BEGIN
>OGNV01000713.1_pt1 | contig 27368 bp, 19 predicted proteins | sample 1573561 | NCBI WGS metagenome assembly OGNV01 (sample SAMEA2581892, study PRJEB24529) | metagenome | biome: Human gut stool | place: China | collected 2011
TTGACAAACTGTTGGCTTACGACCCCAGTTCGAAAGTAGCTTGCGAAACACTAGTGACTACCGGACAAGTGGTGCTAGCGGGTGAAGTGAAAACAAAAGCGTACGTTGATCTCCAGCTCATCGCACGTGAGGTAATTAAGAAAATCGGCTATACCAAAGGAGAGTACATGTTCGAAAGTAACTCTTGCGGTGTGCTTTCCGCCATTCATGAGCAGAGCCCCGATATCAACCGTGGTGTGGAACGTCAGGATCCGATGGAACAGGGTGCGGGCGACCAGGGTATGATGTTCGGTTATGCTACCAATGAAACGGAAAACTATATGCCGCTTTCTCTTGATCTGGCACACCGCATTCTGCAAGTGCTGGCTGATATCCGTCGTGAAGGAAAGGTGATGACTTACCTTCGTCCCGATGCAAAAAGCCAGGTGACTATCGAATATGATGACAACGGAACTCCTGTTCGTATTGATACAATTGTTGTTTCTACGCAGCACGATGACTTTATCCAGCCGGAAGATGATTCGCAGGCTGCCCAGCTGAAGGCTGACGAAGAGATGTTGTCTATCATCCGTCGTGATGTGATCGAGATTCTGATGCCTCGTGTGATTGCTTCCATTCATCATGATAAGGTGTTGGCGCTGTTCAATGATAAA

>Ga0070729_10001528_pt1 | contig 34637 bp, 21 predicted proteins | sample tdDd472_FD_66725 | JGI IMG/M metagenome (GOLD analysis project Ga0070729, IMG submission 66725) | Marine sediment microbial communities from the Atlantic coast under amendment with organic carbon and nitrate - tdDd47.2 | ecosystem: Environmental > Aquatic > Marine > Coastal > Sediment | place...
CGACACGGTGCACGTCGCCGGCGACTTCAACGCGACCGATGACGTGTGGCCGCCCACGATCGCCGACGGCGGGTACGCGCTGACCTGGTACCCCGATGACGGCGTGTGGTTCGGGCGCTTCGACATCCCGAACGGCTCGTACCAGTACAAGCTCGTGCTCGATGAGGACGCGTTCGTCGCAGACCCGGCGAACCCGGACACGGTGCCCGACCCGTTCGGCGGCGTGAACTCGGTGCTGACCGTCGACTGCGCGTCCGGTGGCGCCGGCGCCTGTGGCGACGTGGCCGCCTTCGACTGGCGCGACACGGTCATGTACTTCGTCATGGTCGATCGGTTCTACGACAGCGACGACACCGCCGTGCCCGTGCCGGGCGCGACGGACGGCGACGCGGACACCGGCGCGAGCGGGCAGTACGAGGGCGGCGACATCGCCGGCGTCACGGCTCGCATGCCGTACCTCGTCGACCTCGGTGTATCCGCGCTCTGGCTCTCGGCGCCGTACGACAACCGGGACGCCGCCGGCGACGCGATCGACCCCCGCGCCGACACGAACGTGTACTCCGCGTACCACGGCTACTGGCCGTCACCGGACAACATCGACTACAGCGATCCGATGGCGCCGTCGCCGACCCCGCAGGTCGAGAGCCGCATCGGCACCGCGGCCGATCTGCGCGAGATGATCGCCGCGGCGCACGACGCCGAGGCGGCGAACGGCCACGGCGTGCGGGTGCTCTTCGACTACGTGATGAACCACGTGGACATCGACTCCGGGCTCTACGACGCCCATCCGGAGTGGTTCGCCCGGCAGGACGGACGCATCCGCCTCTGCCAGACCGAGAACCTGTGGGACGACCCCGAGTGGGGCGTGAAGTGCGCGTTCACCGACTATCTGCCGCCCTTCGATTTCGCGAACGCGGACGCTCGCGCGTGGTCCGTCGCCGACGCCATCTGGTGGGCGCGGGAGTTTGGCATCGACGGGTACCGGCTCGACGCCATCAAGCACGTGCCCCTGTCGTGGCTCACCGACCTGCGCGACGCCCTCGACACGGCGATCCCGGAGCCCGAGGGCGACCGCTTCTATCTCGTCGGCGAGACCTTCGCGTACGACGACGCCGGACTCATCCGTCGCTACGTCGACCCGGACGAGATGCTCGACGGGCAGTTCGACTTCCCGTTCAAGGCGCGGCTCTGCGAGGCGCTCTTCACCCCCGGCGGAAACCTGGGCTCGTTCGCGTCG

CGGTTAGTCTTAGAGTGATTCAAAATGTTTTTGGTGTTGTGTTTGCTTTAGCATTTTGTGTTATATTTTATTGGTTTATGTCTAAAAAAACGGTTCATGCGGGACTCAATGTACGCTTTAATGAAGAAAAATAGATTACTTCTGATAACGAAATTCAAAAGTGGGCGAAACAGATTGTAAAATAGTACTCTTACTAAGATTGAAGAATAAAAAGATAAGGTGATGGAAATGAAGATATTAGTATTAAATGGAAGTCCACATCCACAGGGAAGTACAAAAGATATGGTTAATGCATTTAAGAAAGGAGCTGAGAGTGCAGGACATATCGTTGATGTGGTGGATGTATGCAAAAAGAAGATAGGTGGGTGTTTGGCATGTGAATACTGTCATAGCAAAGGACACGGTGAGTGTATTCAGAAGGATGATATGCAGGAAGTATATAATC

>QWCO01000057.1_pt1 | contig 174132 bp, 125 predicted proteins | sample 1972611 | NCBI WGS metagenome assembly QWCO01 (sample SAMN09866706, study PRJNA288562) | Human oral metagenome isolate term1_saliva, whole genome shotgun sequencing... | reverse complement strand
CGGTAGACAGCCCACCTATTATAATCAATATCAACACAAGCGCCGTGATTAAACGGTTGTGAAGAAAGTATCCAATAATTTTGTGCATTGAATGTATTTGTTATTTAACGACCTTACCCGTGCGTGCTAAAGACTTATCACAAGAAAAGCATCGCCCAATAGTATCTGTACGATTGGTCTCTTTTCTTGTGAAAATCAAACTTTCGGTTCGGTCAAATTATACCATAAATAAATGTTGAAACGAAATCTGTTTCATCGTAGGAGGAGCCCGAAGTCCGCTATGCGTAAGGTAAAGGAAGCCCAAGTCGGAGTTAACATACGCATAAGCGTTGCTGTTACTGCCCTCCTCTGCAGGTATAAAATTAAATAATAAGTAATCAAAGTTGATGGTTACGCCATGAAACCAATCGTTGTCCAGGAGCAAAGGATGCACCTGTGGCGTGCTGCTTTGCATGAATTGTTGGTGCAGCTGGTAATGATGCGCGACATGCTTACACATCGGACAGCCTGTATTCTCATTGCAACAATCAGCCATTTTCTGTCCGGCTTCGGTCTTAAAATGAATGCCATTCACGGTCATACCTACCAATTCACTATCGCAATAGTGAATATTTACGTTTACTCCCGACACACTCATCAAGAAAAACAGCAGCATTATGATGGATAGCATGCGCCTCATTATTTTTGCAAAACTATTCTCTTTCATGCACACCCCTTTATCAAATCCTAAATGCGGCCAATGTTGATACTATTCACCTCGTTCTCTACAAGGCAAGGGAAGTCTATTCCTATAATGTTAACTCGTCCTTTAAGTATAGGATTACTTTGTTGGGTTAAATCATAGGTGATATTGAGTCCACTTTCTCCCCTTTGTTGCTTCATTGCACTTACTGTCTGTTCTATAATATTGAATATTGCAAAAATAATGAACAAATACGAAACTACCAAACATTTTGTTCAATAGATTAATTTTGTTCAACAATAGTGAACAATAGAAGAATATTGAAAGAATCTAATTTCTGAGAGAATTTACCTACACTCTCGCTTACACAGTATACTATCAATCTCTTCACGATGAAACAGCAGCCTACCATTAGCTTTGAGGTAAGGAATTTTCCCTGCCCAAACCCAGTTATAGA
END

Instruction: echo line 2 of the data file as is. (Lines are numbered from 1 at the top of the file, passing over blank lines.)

TTGACAAACTGTTGGCTTACGACCCCAGTTCGAAAGTAGCTTGCGAAACACTAGTGACTACCGGACAAGTGGTGCTAGCGGGTGAAGTGAAAACAAAAGCGTACGTTGATCTCCAGCTCATCGCACGTGAGGTAATTAAGAAAATCGGCTATACCAAAGGAGAGTACATGTTCGAAAGTAACTCTTGCGGTGTGCTTTCCGCCATTCATGAGCAGAGCCCCGATATCAACCGTGGTGTGGAACGTCAGGATCCGATGGAACAGGGTGCGGGCGACCAGGGTATGATGTTCGGTTATGCTACCAATGAAACGGAAAACTATATGCCGCTTTCTCTTGATCTGGCACACCGCATTCTGCAAGTGCTGGCTGATATCCGTCGTGAAGGAAAGGTGATGACTTACCTTCGTCCCGATGCAAAAAGCCAGGTGACTATCGAATATGATGACAACGGAACTCCTGTTCGTATTGATACAATTGTTGTTTCTACGCAGCACGATGACTTTATCCAGCCGGAAGATGATTCGCAGGCTGCCCAGCTGAAGGCTGACGAAGAGATGTTGTCTATCATCCGTCGTGATGTGATCGAGATTCTGATGCCTCGTGTGATTGCTTCCATTCATCATGATAAGGTGTTGGCGCTGTTCAATGATAAA